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Biomedical Research

Research efforts within the Division of Anatomy focus on the normal development and pathogenesis of the urogenital system. Urinary tract malformations, obstructive nephropathy, and renal hypoplasia/dysplasia comprise over 50% of the children with end-stage renal disease worldwide. These defects are extremely important in the terms of health care costs, with end-stage renal disease costing 1.5 billion dollars annually. The Division of Anatomy biomedical research program is based in the laboratory of Dr. Kirk M. McHugh, Professor and Director of Anatomy. Dr. McHugh is a classically trained anatomist and developmental biologist whose research efforts over the past 25 years have focused on the development and pathogenesis of the gastrointestinal and urinary tracts. Dr. McHugh has had continuous NIH funding throughout his research career and his current research efforts focus on congenital defects in bladder development and the resulting sequelae associated with obstructive nephropathy and chronic kidney disease (CKD). His work has identified a highly unique mouse model known as the megabladder (mgb) that represents the first animal model of congenital obstructive nephropathy. Dr. McHugh’s lab uses a wide range of genetic and molecular approaches to study the pathogenic changes in renal function in mgb mice. These studies have lead to the development of a novel model of renal adaptation during CKD that involves the integrated balance between TGF-mediated pathogenesis, retinoic acid mediated remodeling/repair and steroid hormone modulation. In addition, recent studies in Dr. McHugh’s lab have begun to characterize the complex phenotype associated with Uroplakin1b knockout mice. These animals show altered urothelial morphology and UTI susceptibility as well as duplicated urinary tracts and the development of spontaneous hydronephrosis. This work has identified the renothelium as a key player in kidney development and pathogenesis, and studies are currently underway to elucidate its precise role in these processes.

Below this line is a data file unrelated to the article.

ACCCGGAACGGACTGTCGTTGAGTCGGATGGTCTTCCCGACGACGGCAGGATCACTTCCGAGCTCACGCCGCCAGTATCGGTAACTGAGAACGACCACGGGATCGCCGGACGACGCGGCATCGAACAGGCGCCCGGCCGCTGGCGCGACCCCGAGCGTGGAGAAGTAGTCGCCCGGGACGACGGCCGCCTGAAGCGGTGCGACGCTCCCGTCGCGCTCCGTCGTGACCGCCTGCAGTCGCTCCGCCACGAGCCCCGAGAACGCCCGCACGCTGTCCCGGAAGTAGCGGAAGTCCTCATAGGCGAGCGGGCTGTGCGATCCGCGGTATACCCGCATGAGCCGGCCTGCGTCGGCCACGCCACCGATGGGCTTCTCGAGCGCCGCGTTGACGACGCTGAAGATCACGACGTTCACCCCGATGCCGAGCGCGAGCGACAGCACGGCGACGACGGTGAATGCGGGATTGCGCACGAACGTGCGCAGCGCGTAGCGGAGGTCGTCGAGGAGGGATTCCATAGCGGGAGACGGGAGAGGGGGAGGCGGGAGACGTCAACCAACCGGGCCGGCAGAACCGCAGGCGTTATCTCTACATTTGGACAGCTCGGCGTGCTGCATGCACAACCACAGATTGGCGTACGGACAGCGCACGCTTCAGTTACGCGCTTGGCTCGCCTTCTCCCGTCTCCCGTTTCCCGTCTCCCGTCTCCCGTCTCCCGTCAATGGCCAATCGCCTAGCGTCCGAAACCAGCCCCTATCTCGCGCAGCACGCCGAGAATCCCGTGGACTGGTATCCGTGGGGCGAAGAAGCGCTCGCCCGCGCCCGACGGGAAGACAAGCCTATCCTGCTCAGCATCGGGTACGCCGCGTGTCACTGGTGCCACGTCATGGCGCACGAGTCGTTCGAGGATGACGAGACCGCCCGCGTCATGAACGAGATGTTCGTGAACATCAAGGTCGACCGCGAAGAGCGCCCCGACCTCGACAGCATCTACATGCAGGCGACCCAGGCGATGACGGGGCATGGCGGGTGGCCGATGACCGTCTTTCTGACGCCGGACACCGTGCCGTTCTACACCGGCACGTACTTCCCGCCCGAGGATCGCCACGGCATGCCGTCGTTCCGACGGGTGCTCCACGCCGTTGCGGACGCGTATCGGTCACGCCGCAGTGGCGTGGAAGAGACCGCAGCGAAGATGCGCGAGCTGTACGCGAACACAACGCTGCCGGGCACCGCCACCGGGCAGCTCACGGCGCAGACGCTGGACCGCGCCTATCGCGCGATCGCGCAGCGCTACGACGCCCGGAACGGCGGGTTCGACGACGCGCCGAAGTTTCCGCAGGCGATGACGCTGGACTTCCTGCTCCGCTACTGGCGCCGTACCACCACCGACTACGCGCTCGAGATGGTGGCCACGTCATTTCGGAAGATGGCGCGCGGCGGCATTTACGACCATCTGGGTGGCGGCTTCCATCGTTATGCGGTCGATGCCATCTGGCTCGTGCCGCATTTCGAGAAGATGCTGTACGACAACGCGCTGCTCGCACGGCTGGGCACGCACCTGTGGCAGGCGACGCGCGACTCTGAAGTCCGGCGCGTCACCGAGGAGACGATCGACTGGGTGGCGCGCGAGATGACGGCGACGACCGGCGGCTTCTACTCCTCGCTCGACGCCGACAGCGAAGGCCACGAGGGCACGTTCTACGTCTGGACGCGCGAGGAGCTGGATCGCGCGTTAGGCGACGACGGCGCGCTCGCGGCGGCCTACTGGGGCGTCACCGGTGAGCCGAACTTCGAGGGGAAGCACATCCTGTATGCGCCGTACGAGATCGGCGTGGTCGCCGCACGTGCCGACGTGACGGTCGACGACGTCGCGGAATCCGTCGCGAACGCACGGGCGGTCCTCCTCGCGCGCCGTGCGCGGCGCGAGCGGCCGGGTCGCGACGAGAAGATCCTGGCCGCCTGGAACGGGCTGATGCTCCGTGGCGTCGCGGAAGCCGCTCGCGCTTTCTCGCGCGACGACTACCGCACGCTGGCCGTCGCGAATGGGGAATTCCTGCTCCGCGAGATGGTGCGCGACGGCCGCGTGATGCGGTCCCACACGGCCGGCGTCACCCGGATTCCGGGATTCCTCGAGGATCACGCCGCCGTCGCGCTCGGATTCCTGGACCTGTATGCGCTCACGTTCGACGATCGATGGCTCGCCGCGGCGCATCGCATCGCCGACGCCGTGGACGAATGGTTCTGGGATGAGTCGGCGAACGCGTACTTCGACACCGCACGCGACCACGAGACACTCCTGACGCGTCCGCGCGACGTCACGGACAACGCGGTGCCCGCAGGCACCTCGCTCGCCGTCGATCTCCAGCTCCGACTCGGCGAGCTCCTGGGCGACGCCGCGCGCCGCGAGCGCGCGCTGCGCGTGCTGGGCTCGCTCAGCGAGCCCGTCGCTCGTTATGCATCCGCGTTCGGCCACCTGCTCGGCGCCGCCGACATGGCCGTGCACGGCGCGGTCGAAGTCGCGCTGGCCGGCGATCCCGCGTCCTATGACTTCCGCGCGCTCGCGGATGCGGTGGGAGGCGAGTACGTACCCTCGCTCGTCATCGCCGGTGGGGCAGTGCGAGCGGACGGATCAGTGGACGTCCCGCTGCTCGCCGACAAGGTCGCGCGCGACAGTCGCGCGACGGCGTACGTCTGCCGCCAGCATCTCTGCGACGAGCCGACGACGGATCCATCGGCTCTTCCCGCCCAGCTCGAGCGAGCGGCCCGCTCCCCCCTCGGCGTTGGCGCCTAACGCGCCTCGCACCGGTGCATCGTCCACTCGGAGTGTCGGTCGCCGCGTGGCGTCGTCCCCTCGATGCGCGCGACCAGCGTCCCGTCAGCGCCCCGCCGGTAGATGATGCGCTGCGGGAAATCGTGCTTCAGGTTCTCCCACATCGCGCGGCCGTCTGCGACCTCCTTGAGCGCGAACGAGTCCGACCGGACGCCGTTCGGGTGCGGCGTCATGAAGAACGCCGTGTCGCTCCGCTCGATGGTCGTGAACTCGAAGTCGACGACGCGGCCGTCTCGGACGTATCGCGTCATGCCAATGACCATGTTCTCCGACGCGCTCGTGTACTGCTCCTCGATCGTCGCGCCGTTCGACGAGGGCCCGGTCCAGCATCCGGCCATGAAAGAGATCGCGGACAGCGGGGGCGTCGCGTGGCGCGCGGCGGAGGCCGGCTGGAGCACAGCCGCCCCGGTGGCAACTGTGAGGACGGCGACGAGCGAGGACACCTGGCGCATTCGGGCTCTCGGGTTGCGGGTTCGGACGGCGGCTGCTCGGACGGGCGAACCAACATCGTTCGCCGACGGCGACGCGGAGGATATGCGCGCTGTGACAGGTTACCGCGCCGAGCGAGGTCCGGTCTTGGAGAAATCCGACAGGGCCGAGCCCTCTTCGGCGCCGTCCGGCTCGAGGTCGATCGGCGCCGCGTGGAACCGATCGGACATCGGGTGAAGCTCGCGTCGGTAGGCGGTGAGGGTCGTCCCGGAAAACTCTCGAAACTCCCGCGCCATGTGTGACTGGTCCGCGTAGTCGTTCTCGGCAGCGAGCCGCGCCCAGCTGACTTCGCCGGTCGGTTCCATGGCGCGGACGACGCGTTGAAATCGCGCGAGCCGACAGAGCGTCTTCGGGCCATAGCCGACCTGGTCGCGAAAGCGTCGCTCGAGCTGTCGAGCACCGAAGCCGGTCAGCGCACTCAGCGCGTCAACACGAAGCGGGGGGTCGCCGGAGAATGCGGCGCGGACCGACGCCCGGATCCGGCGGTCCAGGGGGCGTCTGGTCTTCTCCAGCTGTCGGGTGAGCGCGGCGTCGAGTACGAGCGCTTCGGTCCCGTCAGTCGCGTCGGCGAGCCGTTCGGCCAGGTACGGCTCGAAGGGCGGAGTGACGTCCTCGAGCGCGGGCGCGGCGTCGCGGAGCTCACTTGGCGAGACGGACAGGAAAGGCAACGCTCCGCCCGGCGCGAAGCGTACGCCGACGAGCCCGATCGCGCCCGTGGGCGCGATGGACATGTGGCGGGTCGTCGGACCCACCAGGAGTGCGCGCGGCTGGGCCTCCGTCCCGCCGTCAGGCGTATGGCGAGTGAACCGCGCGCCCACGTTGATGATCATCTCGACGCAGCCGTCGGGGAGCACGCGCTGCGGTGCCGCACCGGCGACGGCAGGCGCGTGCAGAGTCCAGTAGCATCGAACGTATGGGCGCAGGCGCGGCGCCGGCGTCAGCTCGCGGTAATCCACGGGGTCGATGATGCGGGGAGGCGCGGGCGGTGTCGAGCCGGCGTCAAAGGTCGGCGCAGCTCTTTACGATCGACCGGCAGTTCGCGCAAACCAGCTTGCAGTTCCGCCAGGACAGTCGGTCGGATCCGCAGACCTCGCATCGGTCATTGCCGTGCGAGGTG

Dr. McHugh’s research laboratories are located at Nationwide Children’s Hospital (NCH), where he serves as the Director of the Nephrology and Urology Research Affinity Group (NURAG). The primary mission of the NURAG is to enhance the health of children with diseases of the kidney and urinary tract by engaging in high quality, cutting-edge translational research. NURAG is composed of the entire medical faculty, residents and fellows comprising the Divisions of Pediatric Nephrology (http://www.nationwidechildrens.org/nephrology) and Pediatric Urology (http://www.nationwidechildrens.org/urology) at NCH, as well as individual faculty and staff within The Research Institute at Nationwide Children’s Hospital whose research projects focus on the fields of urinary tract development and disease. Over the past decade, NURAG has created a highly productive research program where physicians and basic scientists actively collaborate on cutting-edge translational research to enhance the health of children with diseases of the kidney and urinary tract. The success of this highly unique program is evidenced by the fact that the Divisions of Pediatric Nephrology and Pediatric Urology at NCH have been ranked in the top-ten nationally over the past 4 years (US World & News Report).